This revelation was made in parliament Tuesday by Community Development, Youth and Sports Minister Dr Vivian Balakrishnan in a written reply to a question.

The minister had been asked about the number of such marriages as a result of matchmaking services in the last five years.

Dr Vivian said the ministry was unable to ascertain how many of the marriages involving foreigners were match-made.

Last year, 24,596 marriages were recorded in the city state - a third were between Singapore grooms and non-citizens.

He also said that last year, 746 Singaporean men divorced their foreign spouses.

Divorce involving Singaporean grooms and non-Singaporean brides represented 11 per cent of the total number of cases, he added.

However, Dr Vivian said the divorce rate divorce rate of transnational marriages is not significantly different from other marriages.

He said the government recognised that cultural differences and linguistic barriers were a challenge in any marriage.

He said his ministry had been working with related bodies to provide marriage preparation and enrichment programmes to all couples.

The minister said the government was also looking into formulating programmes tailored for Singaporean-foreigner marriages.

 

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Men lie 6 times a day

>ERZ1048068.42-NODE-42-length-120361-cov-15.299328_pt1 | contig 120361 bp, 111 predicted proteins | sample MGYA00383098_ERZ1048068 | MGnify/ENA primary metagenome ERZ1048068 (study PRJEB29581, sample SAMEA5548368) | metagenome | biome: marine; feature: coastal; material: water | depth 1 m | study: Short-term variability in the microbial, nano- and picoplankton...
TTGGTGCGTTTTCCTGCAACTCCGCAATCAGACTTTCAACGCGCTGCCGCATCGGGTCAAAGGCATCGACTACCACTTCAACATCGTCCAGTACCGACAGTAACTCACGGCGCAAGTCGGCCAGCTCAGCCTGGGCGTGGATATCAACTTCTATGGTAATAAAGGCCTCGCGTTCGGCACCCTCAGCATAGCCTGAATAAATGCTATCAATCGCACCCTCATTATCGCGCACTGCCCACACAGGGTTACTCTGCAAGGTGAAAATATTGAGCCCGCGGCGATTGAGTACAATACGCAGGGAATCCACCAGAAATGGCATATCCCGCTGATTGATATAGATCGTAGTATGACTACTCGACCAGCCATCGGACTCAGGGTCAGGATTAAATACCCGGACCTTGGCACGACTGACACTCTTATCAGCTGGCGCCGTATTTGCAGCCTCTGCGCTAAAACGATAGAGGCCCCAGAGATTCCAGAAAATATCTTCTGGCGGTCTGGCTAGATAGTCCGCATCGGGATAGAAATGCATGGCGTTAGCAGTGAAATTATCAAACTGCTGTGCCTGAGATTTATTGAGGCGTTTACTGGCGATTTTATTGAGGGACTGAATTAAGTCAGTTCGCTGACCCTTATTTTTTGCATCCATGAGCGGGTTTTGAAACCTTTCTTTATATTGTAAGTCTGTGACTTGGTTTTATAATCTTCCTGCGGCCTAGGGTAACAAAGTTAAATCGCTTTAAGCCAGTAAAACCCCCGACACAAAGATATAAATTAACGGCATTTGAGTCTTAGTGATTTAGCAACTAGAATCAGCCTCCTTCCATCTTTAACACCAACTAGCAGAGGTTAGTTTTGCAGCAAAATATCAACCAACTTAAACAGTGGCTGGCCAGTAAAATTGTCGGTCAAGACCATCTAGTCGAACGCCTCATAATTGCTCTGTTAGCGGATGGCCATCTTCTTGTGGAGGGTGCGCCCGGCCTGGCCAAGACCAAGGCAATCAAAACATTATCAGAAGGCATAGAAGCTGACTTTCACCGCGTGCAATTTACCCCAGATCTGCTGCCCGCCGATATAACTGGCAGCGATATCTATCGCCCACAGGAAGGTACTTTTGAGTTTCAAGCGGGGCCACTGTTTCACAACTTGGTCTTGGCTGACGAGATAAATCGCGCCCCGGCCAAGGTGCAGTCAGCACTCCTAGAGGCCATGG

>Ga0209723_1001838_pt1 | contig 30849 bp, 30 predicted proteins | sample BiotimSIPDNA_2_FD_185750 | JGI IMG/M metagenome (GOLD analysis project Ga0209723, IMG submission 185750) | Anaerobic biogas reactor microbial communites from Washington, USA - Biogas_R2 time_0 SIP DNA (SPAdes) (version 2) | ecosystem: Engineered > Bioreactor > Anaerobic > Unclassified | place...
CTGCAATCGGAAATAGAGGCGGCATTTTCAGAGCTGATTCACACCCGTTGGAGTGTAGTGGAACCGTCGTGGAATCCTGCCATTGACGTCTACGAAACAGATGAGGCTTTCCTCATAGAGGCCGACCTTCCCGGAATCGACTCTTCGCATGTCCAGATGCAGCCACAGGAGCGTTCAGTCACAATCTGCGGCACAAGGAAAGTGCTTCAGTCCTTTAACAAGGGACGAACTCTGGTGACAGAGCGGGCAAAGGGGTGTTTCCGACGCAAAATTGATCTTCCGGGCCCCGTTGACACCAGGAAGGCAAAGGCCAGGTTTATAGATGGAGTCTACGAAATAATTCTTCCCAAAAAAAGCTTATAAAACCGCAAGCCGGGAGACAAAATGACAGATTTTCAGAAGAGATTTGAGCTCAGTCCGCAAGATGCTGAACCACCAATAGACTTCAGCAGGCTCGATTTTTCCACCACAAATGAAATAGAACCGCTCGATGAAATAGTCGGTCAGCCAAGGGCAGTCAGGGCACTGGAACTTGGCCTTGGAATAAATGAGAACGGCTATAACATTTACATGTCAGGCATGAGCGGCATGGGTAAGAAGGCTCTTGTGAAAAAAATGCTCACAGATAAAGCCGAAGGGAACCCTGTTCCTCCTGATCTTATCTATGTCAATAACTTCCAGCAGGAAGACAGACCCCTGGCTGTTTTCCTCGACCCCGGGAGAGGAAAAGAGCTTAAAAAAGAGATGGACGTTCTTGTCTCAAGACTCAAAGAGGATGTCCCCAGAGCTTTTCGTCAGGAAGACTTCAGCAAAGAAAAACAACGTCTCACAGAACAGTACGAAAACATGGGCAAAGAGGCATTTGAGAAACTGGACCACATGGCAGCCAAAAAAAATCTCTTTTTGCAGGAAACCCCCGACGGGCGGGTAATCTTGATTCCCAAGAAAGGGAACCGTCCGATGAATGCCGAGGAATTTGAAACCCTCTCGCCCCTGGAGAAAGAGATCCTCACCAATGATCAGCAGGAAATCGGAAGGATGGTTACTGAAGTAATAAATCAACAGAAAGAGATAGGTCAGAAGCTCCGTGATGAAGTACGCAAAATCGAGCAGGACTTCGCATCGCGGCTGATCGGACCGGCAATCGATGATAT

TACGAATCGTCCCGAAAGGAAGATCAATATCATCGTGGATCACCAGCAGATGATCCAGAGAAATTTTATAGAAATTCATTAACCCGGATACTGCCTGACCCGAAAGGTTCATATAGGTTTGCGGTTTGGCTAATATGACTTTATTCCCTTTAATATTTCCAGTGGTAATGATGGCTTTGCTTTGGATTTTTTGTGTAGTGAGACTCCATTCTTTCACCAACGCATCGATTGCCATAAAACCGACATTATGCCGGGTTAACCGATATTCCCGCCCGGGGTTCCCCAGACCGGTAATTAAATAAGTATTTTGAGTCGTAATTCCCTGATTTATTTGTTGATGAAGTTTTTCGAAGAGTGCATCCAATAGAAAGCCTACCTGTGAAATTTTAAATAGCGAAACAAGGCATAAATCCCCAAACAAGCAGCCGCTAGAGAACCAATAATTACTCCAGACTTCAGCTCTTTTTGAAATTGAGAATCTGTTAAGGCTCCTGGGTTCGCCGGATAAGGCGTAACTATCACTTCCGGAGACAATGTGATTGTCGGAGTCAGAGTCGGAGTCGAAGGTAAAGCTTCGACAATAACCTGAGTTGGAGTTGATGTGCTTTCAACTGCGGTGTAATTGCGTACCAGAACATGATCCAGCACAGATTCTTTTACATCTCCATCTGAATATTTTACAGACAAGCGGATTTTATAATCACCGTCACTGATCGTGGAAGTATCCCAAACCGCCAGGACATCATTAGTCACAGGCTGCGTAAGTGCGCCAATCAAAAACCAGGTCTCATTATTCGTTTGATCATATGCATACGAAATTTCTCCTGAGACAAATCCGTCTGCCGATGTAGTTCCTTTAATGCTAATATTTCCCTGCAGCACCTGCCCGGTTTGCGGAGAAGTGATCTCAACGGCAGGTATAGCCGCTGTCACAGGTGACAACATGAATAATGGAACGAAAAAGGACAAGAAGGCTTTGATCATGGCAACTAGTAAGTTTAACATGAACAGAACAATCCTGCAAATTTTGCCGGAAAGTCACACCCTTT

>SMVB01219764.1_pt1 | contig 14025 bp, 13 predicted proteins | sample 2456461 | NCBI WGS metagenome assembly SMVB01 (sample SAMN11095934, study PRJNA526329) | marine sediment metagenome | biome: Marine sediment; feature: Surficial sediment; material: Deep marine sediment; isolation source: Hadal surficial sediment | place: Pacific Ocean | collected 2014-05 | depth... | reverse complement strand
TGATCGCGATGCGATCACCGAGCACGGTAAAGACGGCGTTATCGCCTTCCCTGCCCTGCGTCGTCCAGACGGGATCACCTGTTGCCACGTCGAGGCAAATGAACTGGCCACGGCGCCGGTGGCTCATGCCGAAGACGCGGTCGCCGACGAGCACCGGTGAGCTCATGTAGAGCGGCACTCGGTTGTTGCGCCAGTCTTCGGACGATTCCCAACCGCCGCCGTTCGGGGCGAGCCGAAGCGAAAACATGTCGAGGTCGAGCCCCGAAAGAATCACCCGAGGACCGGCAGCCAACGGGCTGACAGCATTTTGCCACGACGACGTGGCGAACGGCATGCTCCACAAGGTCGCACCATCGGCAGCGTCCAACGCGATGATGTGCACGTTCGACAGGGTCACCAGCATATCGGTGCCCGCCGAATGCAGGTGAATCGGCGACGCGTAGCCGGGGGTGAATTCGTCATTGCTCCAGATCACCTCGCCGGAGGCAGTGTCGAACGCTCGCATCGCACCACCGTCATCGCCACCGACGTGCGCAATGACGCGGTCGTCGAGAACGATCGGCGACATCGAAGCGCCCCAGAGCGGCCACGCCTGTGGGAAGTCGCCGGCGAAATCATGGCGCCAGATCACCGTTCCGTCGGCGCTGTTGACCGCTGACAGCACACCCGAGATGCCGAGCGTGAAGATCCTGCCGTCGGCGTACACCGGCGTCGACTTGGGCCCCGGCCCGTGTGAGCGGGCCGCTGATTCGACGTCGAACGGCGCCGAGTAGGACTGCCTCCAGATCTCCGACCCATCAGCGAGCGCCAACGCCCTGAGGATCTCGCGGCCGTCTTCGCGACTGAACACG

A study found that men lie six times a day, while women only lie twice a day.
How many times a day do you think you tell a little lie? Even a white lie? Joe Wilson conducted a study along with 20th Century Fox Home Entertainment and found that people lie a lot more than we may think we do. The study found that men may tell up to 42 lies a week to their partners, parents, friends, and colleagues. Joe Wilson also compiled a list of the most common lies men tell:



Top ten lies men tell:
1. Nothing's wrong, I'm fine
2. This will be my last pint
3. No, your bum doesn't look big in that
4. I had no signal
5. My battery died
6. Sorry, I missed your call
7. I didn't have that much to drink
8. I'm on my way
9. It wasn't that expensive
10. I'm stuck in traffic

 

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Proof that Pepsi is run by men


Looking for obnoxious chauvinism? There’s an app for that.
Pepsi’s Amp energy drink issued an apology for its new iPhone app, called Before You Score, which drew outrage from some female consumers who deemed the application sexist.
Energy drinks are meant to be edgy and cool, and drunk by young men. So PepsiCo Inc. decided to release an Apple iPhone application for its Amp Energy drink to appeal to guys out on the prowl.

Now the snack and beverage giant is facing a storm of criticism for "Amp Up Before You Score."
The app, released last Friday, purports to help men pick up any one of 24 types of women, such as the "sorority girl," "cougar," "rebound girl" or "punk rock girl." Users can choose the type of woman they have their eye on, then get coached on facts that might be useful, such as computing a carbon footprint to impress "the treehugger."

Suggested pick-up lines can be risqué. To pick up "the artist," the app recommends the following line: "You know the Mona Lisa has no eyebrows. I wonder what else she shaves."

The app then takes the coaching a step further, encouraging users who "score" to post details such as name, date and comments, for their pals via Facebook and Twitter.

Hundreds of people have criticized the app via Twitter, saying it contributes to the objectification of women. Adfreak.com, a sister site of trade publication AdWeek, asks, "Does anyone not dislike Amp's iPhone app?"